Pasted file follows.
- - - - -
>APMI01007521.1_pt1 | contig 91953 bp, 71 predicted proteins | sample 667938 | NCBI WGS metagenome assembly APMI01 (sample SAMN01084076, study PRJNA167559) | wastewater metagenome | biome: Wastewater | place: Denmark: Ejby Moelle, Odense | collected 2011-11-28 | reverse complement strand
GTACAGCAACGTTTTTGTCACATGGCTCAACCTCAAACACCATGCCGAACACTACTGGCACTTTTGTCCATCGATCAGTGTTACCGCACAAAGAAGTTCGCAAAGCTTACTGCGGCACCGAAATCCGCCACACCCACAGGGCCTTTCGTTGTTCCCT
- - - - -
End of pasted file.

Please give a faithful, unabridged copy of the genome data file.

>APMI01007521.1_pt1 | contig 91953 bp, 71 predicted proteins | sample 667938 | NCBI WGS metagenome assembly APMI01 (sample SAMN01084076, study PRJNA167559) | wastewater metagenome | biome: Wastewater | place: Denmark: Ejby Moelle, Odense | collected 2011-11-28 | reverse complement strand
GTACAGCAACGTTTTTGTCACATGGCTCAACCTCAAACACCATGCCGAACACTACTGGCACTTTTGTCCATCGATCAGTGTTACCGCACAAAGAAGTTCGCAAAGCTTACTGCGGCACCGAAATCCGCCACACCCACAGGGCCTTTCGTTGTTCCCT